Dementia is a syndrome (collection of symptoms) characterized by a decline in intellectual and social abilities that affects daily activities. Alzheimer’s Disease is the most common form of dementia. Alzheimer’s disease is a process which involves both clinical dementia and microscopic changes in the brain. No single test can be used to diagnose Alzheimer’s disease, with the exception of a brain biopsy or an autopsy.
Alzheimer’s disease gradually produces abnormalities in certain areas of the brain. The two principle changes are senile or neurotic plaques (chemical deposits on the brain) and neurofibrillary tangles (malformations within the nerve cells). The brains of people of all ages with Alzheimer’s disease reveal these abnormalities on autopsy examination. The particular behavior of the individual suffering from Alzheimer’s will depend on which area of the brain is most affected by the disease.
Information on what assistance is available in a given community can be gained by contacting the local Councils on Aging (COA) or Aging Service Access Points (ASAP).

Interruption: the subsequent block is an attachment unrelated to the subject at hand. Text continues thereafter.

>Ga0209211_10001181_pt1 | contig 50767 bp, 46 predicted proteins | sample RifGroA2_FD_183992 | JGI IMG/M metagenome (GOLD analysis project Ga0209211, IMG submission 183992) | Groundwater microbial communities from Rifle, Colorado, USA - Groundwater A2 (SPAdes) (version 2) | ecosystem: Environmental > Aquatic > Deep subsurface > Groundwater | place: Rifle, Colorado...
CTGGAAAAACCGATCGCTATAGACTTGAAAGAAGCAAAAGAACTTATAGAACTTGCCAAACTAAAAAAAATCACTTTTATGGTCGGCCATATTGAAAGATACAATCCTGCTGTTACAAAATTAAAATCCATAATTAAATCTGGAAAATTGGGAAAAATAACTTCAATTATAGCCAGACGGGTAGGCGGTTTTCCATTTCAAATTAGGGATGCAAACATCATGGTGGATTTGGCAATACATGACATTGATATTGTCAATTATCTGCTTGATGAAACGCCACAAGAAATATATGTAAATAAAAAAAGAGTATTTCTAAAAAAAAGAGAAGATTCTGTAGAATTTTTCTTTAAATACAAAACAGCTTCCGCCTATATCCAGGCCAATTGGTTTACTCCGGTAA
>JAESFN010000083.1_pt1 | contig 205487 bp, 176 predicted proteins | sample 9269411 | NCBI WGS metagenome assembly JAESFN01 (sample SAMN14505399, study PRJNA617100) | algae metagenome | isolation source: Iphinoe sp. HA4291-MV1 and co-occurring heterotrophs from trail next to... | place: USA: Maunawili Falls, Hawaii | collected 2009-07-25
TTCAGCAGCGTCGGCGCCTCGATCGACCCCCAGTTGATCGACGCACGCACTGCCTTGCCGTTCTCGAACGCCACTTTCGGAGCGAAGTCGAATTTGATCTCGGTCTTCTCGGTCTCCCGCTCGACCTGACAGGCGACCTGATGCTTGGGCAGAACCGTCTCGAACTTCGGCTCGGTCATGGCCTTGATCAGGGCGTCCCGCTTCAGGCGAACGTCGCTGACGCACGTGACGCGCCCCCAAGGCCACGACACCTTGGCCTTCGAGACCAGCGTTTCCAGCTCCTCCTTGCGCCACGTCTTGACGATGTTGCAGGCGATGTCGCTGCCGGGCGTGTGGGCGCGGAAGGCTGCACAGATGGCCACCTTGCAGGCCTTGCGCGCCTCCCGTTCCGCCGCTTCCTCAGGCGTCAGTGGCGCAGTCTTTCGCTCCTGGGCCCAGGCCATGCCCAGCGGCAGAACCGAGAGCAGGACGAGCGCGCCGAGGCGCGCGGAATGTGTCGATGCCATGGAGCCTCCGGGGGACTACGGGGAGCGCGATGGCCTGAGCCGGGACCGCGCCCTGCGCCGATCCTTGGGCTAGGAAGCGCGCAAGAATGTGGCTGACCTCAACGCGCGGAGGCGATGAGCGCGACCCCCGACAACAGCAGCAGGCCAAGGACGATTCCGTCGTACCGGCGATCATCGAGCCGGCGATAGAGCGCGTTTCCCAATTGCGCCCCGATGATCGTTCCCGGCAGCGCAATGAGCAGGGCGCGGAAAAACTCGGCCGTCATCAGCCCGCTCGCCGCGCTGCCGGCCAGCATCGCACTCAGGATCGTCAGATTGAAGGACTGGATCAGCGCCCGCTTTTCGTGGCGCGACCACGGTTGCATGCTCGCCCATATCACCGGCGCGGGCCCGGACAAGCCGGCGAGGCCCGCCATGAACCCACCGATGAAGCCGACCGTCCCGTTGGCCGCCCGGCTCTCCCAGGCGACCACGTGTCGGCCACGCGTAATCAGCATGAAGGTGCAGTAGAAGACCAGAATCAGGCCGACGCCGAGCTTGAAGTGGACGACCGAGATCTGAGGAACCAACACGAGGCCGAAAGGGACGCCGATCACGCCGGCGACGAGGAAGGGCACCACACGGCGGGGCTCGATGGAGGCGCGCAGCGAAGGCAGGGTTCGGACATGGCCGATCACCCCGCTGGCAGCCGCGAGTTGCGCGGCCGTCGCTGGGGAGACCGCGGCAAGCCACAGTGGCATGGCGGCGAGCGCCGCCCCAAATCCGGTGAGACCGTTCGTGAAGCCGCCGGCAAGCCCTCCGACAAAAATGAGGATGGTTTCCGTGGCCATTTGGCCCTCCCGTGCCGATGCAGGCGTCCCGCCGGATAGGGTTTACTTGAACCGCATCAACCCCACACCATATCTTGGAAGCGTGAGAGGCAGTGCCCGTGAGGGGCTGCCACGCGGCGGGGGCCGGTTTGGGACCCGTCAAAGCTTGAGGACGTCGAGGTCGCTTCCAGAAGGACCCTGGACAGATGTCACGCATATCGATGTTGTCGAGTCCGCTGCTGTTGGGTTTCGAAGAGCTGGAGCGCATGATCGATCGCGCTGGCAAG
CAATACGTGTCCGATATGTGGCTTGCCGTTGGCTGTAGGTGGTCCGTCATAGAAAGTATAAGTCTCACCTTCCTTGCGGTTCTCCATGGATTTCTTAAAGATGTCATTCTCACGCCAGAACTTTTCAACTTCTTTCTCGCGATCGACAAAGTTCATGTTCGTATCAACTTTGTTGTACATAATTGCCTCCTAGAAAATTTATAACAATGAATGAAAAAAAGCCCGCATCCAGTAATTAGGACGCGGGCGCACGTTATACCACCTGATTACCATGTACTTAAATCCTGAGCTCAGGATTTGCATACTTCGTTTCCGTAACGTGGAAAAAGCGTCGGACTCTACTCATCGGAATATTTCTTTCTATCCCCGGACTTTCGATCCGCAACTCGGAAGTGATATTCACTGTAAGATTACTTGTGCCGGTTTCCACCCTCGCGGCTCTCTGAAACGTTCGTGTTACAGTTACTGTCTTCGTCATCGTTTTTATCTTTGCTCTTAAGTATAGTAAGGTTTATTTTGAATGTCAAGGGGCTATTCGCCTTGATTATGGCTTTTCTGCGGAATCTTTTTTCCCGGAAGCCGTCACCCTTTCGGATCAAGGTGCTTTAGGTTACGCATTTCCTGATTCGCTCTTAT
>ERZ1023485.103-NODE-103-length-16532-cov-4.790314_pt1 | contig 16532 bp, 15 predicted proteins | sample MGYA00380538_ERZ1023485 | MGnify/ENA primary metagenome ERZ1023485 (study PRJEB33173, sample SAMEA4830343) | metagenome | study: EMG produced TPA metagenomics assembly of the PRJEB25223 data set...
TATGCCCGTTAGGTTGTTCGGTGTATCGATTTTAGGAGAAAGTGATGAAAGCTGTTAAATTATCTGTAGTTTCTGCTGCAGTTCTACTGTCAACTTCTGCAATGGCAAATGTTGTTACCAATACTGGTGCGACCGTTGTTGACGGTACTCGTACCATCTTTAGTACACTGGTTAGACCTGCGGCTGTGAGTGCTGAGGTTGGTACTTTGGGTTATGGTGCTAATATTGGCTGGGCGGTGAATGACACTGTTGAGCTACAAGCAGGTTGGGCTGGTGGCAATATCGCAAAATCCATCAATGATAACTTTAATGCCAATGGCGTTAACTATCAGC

Alzheimer’s Disease Education and Referral Center (ADEAR) – The ADEAR Center has a staff of Information Specialists available to assist you with answers to your specific questions about AD, referrals to supportive services and resources.
PO Box 8250
Silver Spring, MD 20907-8250
Toll Free: 800-438-4380 Hours: Mon-Fri, 8:30 – 5:00 (Eastern Time)
Alzheimer’s Association – The Alzheimer’s Association works on a global, national and local level to provide care and support for all those affected by Alzheimer’s and other dementias.
225 North Michigan AVE, FL 17
Chicago, IL 60601-7633
Alzheimer’s Association, Mass Chapter – Information, support and resources for people in Massachusetts and New Hampshire.
480 Pleasant Street
Watertown, MA 02472
* “Safe Return Program”applications available. Call chapter for local support groups
Research suggests that the night time sleep cycle of people with Alzheimer’s is disrupted. These people are often awake at night and may dress, pack their clothing, attempt to use the stove, leave the house and wander the streets. For this reason people with Alzheimer’s require constant night time supervision.
Loss of the internal clock means that the person has no sense of the passage of time. This is common and may result in their insisting that it is time to go home immediately upon arrival somewhere, or accusing others of never visiting them or never feeding them. Due to impaired memory in these individuals, explanations may be impossible for them to understand.
*Safe Return is a nationwide identification, support, and registration program that provides assistance to people with Alzheimer’s disease who become lost locally or far from home.
US National Library of Medicine – Alzheimer’s Disease basics
Today’s Caregiver Magazine – Has Alzheimer’s information on website.
Fact Sheet last updated on: 9/25/2017